From the data obtained, it can be interpreted that, for tagitinin C extraction by UAE, the solvent was not saturated by the SLR, concluding that more powdered leaves could be used in higher ratios, and also that the use of ethanol with higher alcoholic graduation (96%) was the best condition. The extraction time in the conditions described did not interfere with the results and the factors act independently.
As shown in the Pareto chart [Figure 3]a for the dynamic maceration method, the factors ES, SLR, and ET exerted important influence for the concentration of tagitinin C in the extract obtained with estimated effects of approximately 11, 4.9, and 2.7, respectively. The response surface graphs demonstrate the interaction between the significant variables. [Figure 3]b show the interaction between SLR and ES. Higher values of SLR and ES imply in higher levels of tagitinin C. This relation can also be seen in [Figure 3]c, which shows the positive effect between ES and ET, and in [Figure 3]d, which shows the positive effect between SLR and ET.
|Figure 3: Dynamic maceration statistical graphs. (a) Pareto diagram to method of dynamic maceration. (b) Response surface graph relating ES and SLR. (c) Response surface graph relating ES and ET. (d) Response surface graph relating SLR and ET|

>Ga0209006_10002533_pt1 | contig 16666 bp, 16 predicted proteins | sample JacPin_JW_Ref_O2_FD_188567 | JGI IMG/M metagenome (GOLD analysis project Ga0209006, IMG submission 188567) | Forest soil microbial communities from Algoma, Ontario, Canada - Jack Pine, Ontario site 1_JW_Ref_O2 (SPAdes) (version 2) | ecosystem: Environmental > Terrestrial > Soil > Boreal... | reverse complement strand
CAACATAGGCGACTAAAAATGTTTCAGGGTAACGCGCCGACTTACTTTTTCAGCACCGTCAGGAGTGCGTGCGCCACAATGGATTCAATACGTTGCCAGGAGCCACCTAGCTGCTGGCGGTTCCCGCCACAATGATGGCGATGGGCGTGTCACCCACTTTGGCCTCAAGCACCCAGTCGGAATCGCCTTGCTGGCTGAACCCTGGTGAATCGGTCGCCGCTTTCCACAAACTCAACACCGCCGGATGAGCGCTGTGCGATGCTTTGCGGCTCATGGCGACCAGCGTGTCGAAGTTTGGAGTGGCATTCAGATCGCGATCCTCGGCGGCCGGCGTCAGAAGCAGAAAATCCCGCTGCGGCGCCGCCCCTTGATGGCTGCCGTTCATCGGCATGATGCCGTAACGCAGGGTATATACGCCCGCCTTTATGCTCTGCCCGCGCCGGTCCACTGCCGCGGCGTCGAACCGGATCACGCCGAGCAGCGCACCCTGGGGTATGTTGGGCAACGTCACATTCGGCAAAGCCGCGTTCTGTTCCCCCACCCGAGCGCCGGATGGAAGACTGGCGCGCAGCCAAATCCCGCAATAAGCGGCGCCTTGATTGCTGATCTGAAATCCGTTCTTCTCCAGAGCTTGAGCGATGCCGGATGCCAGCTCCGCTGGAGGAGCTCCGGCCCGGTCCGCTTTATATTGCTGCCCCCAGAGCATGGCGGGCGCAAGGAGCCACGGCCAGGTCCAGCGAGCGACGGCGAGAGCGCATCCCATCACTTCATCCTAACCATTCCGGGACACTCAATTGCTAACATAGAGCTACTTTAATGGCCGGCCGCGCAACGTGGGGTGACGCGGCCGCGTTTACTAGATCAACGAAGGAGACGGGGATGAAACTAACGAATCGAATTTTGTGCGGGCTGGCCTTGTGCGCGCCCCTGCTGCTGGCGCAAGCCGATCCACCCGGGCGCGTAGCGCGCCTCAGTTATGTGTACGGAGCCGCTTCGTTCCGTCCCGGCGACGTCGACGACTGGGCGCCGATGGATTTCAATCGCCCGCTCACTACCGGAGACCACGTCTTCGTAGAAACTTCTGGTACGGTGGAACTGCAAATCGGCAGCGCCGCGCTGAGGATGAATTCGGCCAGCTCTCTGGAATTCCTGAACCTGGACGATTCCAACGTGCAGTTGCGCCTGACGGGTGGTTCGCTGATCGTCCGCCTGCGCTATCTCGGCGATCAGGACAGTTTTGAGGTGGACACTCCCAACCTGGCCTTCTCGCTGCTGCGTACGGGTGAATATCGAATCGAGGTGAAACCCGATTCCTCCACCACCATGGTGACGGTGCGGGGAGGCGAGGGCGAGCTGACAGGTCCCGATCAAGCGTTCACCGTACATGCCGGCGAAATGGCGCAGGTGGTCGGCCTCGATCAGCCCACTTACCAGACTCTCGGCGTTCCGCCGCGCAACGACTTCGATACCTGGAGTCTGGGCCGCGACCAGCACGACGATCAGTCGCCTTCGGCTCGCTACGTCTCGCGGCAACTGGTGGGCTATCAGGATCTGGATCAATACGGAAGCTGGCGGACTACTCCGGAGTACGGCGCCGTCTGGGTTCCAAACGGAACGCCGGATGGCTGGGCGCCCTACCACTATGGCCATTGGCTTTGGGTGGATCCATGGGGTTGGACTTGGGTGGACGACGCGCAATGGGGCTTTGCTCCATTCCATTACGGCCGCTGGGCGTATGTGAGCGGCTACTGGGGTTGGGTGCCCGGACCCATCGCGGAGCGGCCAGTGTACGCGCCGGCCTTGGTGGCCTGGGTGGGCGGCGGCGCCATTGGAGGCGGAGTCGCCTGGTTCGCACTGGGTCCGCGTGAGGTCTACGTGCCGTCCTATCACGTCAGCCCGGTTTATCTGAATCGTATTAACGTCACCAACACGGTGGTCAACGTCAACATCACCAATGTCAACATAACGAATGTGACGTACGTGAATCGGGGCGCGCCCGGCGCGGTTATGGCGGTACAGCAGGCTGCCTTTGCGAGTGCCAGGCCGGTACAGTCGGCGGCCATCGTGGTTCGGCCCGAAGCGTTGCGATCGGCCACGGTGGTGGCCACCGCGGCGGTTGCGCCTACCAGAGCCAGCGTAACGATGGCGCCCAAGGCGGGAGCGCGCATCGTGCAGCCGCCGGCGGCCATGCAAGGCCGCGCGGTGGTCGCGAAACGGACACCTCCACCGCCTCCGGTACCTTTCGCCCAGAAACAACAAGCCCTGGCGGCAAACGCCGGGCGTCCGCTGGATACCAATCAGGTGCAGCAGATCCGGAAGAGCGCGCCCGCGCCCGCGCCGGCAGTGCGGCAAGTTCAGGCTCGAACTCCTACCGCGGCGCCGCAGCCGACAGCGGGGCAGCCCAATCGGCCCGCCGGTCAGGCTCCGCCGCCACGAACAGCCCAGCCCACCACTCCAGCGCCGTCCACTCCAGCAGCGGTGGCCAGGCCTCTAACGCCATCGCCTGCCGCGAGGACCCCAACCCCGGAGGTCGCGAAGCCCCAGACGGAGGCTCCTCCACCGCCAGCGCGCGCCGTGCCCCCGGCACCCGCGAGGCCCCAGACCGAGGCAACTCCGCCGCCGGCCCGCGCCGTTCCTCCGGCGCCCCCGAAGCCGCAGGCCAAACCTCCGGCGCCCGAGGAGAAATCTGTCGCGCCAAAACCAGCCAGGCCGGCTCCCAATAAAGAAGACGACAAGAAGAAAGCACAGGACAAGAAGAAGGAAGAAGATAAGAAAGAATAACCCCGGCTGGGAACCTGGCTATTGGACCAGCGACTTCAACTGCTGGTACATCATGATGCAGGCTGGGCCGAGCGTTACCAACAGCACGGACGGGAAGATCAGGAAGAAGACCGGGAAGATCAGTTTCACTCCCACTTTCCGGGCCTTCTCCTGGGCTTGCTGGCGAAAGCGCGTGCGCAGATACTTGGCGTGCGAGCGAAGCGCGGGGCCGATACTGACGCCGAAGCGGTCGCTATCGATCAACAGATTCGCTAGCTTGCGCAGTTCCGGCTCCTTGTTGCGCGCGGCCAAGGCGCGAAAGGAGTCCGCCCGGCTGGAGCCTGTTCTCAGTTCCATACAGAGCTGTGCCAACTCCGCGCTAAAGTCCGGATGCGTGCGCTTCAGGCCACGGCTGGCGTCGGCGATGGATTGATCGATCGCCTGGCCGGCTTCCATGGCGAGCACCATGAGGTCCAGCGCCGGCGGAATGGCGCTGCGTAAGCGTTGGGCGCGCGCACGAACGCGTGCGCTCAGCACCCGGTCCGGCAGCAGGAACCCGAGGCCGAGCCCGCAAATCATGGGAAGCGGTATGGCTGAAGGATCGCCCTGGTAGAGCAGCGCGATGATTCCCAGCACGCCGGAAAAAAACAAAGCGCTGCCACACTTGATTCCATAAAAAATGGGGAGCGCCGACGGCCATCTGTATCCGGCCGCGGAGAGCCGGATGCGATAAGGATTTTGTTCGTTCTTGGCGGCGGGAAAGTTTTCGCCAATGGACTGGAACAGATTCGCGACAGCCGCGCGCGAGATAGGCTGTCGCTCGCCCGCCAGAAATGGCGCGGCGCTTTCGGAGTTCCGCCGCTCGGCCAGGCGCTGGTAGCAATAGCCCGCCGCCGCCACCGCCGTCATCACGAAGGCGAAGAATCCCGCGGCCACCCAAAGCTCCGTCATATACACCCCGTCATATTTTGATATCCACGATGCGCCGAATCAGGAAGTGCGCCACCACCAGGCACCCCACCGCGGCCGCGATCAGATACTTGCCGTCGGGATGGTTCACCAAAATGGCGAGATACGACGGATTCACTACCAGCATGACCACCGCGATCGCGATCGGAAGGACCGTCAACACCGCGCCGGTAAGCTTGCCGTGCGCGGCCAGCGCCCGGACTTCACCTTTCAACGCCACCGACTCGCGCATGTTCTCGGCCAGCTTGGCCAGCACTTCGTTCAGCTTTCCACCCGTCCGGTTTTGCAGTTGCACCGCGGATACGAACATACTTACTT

Click here to view
[Table 3] shows the variance analysis (ANOVA) for dynamic maceration. It can be seen that all the three factors (ES, SLR and ET) were significant (P < 0.05) on the tagitinin C extraction. It can also be seen that the interactions of the factors investigated were not significant at a level of 5%, showing no synergism between them in this extraction process.
| Conclusions|| |
In this work, the UAE and dynamic maceration to obtain tagitinin C from T. diversifolia were investigated with 23 factorial design based on response surface methodology in enhancing this chemical marker extraction. Thus, the design employed in this paper could be useful in further studies to optimize the extraction of tagitinin C. Based on the results, it was revealed that the UAE was more effective than dynamic maceration for T. diversifolia. The information found in this paper will be important for other exploitation and application of the resource.
Financial support and sponsorship
CNPq, CAPES and FAPEG.
Conflicts of interest
There are no conflicts of interest
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[Figure 1], [Figure 2], [Figure 3]
[Table 1], [Table 2], [Table 3]